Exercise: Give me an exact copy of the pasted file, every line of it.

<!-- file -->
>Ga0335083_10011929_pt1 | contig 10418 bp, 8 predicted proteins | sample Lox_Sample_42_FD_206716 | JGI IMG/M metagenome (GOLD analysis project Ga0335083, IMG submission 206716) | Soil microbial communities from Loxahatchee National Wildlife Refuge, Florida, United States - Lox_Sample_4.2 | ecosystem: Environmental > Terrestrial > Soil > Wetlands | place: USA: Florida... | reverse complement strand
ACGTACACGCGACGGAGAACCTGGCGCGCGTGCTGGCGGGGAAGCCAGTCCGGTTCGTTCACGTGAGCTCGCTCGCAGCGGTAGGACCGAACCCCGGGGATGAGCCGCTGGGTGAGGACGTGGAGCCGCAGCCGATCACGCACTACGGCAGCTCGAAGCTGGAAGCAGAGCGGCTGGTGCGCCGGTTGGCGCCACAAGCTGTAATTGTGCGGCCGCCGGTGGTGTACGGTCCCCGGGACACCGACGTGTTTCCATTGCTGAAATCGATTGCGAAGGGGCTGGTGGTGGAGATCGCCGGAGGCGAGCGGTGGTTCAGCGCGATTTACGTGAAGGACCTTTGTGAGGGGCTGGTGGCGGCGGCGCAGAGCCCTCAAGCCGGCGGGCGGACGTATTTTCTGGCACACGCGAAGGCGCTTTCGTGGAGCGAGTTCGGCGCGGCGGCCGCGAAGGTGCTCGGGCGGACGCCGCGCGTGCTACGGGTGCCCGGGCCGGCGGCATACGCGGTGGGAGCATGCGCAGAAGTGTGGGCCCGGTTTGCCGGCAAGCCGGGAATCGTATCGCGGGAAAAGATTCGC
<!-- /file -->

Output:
>Ga0335083_10011929_pt1 | contig 10418 bp, 8 predicted proteins | sample Lox_Sample_42_FD_206716 | JGI IMG/M metagenome (GOLD analysis project Ga0335083, IMG submission 206716) | Soil microbial communities from Loxahatchee National Wildlife Refuge, Florida, United States - Lox_Sample_4.2 | ecosystem: Environmental > Terrestrial > Soil > Wetlands | place: USA: Florida... | reverse complement strand
ACGTACACGCGACGGAGAACCTGGCGCGCGTGCTGGCGGGGAAGCCAGTCCGGTTCGTTCACGTGAGCTCGCTCGCAGCGGTAGGACCGAACCCCGGGGATGAGCCGCTGGGTGAGGACGTGGAGCCGCAGCCGATCACGCACTACGGCAGCTCGAAGCTGGAAGCAGAGCGGCTGGTGCGCCGGTTGGCGCCACAAGCTGTAATTGTGCGGCCGCCGGTGGTGTACGGTCCCCGGGACACCGACGTGTTTCCATTGCTGAAATCGATTGCGAAGGGGCTGGTGGTGGAGATCGCCGGAGGCGAGCGGTGGTTCAGCGCGATTTACGTGAAGGACCTTTGTGAGGGGCTGGTGGCGGCGGCGCAGAGCCCTCAAGCCGGCGGGCGGACGTATTTTCTGGCACACGCGAAGGCGCTTTCGTGGAGCGAGTTCGGCGCGGCGGCCGCGAAGGTGCTCGGGCGGACGCCGCGCGTGCTACGGGTGCCCGGGCCGGCGGCATACGCGGTGGGAGCATGCGCAGAAGTGTGGGCCCGGTTTGCCGGCAAGCCGGGAATCGTATCGCGGGAAAAGATTCGC